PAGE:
The midpoint of the story: the Saints have always been opposed. But up to this point, the story is one of the Spirit of God burning like a fire; angels coming to visit the earth; covenants restored; priesthood keys committed; Saints endowed with divine power in their commission to take the gospel to all mankind; and their quest to overcome the effects of death. This flood of light and power culminates in a revelation in the Saints’ new temple in Kirtland that assures Joseph that his brother’s salvation and the salvation of all people everywhere will not be determined by the timing of their deaths, but by their godly desires.
But then halfway through Volume One the story takes a negative turn. The Saints began to fight among themselves. Their covetousness is exposed. Their bank fails. Joseph is opposed by former friends and fellow servants. The Saints are forced to flee from their temple in Kirtland, Ohio. And it goes from bad to worse. An Abrahamic test requires the Saints to partake of the unthinkable, plural marriage.
Moreover, tired of being mistreated, they go against the state of Missouri in a war of extermination. The governor and the settlers respond brutally, stealing property, murdering men and boys, and raping women. Joseph and others are jailed without due process and with no hope for justice. He’s stuck helplessly in a dungeon, while his family and other Saints flee in winter. And it’s there that he gets the nugget of truth, the revelation that brings the story full circle. All these things give experience; and if you endure them well, God will exalt you on high.
There’s a false defeat toward the end of the story. Joseph escapes. The apostles undertake the global gathering of Israel. The Saints begin again in Nauvoo. A temple rises there from a hill overlooking the Mississippi River. But before the Saints can receive the ordinances of exaltation and the temple, Joseph is brutally murdered by a mob. The resolution to the plot: Joseph is not killed before he receives God’s promise of eternal life, nor before he endows and seals most of the apostles, giving them the ordinances of exaltation. Weeks before his death, Joseph gathers them. He confirms on them all the priesthood keys he has received and commissions them to carry on the work of the temple.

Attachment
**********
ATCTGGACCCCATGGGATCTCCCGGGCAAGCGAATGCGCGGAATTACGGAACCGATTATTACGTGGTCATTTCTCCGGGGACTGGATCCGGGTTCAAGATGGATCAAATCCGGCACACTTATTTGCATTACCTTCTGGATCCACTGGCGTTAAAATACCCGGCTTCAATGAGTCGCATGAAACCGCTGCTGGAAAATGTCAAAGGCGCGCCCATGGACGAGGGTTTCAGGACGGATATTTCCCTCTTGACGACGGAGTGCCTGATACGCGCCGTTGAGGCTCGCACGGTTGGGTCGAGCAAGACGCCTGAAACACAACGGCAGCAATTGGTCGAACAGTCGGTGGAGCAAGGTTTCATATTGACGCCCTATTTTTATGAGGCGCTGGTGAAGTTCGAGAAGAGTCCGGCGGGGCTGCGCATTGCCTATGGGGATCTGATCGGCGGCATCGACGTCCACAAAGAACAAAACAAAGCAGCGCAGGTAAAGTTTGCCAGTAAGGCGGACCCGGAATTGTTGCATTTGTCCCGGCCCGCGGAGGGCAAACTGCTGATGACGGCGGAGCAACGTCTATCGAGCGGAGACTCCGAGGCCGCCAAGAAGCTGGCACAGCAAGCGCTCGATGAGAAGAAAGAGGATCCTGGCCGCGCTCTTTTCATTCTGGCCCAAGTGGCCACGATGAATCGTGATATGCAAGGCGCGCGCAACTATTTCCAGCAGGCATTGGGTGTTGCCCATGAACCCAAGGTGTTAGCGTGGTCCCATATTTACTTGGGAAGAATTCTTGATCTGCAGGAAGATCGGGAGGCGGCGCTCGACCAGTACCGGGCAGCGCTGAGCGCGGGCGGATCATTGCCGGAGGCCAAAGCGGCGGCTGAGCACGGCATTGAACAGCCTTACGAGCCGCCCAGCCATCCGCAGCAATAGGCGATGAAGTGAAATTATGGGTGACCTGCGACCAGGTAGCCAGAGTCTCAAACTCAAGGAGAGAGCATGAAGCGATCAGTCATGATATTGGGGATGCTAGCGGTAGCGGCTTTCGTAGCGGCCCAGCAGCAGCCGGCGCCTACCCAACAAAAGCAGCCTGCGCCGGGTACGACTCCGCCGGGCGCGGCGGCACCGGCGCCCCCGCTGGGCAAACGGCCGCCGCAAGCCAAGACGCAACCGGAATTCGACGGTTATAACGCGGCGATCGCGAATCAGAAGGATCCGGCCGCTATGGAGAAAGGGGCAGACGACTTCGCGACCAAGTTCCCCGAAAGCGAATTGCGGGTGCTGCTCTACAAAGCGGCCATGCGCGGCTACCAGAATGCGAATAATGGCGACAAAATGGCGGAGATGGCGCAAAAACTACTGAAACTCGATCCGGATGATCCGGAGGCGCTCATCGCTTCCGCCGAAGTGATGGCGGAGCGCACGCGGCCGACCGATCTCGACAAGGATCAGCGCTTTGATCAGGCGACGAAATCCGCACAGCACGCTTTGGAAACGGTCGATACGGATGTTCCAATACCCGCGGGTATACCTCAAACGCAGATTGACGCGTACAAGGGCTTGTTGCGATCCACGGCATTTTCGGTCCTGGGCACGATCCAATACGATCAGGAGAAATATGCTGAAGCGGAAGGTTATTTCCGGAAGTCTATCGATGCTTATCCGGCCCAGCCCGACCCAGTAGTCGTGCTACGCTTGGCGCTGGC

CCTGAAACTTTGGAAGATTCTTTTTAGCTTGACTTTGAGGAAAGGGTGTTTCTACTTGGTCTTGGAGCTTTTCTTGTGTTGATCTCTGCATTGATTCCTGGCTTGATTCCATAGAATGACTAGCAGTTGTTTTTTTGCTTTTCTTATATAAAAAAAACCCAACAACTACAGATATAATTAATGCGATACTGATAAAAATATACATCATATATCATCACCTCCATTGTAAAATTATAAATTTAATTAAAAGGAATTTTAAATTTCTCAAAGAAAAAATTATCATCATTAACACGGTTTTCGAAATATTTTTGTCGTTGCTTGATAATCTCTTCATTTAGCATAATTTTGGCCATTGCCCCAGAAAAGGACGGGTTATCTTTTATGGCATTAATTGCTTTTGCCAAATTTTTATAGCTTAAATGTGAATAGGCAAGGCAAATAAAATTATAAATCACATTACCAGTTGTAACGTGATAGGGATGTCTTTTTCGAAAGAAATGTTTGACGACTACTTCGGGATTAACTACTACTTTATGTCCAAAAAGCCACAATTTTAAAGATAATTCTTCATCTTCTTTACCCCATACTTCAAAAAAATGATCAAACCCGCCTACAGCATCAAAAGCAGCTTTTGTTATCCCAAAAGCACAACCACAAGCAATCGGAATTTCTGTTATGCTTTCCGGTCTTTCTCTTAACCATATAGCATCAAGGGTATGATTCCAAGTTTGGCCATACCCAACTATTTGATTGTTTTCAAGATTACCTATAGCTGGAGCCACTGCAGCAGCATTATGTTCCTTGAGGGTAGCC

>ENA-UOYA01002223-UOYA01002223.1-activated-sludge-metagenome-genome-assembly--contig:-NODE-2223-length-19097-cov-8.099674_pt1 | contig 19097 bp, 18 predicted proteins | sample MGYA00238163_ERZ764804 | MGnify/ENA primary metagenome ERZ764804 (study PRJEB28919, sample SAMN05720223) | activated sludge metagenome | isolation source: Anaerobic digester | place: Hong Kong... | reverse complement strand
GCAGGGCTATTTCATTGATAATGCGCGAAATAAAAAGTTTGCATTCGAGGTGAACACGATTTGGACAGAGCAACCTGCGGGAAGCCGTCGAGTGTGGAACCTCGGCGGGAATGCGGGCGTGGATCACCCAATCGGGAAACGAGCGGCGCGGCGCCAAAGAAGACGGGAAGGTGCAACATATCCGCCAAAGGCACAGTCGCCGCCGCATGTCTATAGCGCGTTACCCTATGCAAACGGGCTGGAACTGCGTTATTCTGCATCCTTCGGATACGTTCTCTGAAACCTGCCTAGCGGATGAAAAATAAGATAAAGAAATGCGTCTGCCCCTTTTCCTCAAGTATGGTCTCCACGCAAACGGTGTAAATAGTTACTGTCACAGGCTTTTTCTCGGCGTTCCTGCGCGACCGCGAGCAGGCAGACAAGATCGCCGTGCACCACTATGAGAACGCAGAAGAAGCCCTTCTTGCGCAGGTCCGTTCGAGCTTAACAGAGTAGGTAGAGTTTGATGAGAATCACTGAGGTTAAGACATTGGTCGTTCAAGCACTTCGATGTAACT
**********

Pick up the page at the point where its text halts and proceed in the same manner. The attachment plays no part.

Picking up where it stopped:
After Joseph’s death, Brigham Young leads the apostles and the Saints. He seeks and receives a revelation to finish the temple. And there he gives thousands of Saints the ordinances of exaltation. The problem of death posed by Mt. Tambora is juxtaposed with the conquest of death available in the mountain of the Lord’s House. Saints suffer from death and disease and the disillusion of their cherished relationships, but the restored covenants make that suffering purposeful and temporary and exalting. It helps them become Saints as they learn that “all these things will give them experience and work for their good,” while the Savior defeats death and disease and restores relationships through the ordinances of the temple.